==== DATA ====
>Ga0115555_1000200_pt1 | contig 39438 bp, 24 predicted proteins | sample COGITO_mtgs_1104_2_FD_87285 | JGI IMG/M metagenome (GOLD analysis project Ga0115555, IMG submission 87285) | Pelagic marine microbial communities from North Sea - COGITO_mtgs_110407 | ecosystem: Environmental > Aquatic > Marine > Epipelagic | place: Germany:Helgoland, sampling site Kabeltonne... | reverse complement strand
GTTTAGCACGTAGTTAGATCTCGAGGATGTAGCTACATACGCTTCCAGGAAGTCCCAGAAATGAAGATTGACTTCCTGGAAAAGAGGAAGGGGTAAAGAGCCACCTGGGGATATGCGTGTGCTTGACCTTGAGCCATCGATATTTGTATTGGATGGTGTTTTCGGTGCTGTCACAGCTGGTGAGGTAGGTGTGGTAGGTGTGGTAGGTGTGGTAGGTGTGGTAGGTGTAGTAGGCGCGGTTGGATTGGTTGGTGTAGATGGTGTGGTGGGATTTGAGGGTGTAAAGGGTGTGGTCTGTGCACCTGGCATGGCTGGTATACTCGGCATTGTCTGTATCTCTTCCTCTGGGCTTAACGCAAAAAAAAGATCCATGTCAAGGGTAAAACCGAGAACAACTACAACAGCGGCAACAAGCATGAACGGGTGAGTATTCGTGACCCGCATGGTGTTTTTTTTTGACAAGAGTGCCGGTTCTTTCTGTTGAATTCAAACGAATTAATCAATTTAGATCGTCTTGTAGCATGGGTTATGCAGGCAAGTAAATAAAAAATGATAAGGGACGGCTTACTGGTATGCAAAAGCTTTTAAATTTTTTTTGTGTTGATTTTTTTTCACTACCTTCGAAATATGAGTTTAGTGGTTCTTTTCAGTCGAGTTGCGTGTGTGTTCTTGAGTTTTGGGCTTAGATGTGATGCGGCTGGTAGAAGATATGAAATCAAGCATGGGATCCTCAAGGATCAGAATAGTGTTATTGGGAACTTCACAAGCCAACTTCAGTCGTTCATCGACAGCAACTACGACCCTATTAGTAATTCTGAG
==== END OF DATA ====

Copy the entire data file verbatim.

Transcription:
>Ga0115555_1000200_pt1 | contig 39438 bp, 24 predicted proteins | sample COGITO_mtgs_1104_2_FD_87285 | JGI IMG/M metagenome (GOLD analysis project Ga0115555, IMG submission 87285) | Pelagic marine microbial communities from North Sea - COGITO_mtgs_110407 | ecosystem: Environmental > Aquatic > Marine > Epipelagic | place: Germany:Helgoland, sampling site Kabeltonne... | reverse complement strand
GTTTAGCACGTAGTTAGATCTCGAGGATGTAGCTACATACGCTTCCAGGAAGTCCCAGAAATGAAGATTGACTTCCTGGAAAAGAGGAAGGGGTAAAGAGCCACCTGGGGATATGCGTGTGCTTGACCTTGAGCCATCGATATTTGTATTGGATGGTGTTTTCGGTGCTGTCACAGCTGGTGAGGTAGGTGTGGTAGGTGTGGTAGGTGTGGTAGGTGTGGTAGGTGTAGTAGGCGCGGTTGGATTGGTTGGTGTAGATGGTGTGGTGGGATTTGAGGGTGTAAAGGGTGTGGTCTGTGCACCTGGCATGGCTGGTATACTCGGCATTGTCTGTATCTCTTCCTCTGGGCTTAACGCAAAAAAAAGATCCATGTCAAGGGTAAAACCGAGAACAACTACAACAGCGGCAACAAGCATGAACGGGTGAGTATTCGTGACCCGCATGGTGTTTTTTTTTGACAAGAGTGCCGGTTCTTTCTGTTGAATTCAAACGAATTAATCAATTTAGATCGTCTTGTAGCATGGGTTATGCAGGCAAGTAAATAAAAAATGATAAGGGACGGCTTACTGGTATGCAAAAGCTTTTAAATTTTTTTTGTGTTGATTTTTTTTCACTACCTTCGAAATATGAGTTTAGTGGTTCTTTTCAGTCGAGTTGCGTGTGTGTTCTTGAGTTTTGGGCTTAGATGTGATGCGGCTGGTAGAAGATATGAAATCAAGCATGGGATCCTCAAGGATCAGAATAGTGTTATTGGGAACTTCACAAGCCAACTTCAGTCGTTCATCGACAGCAACTACGACCCTATTAGTAATTCTGAG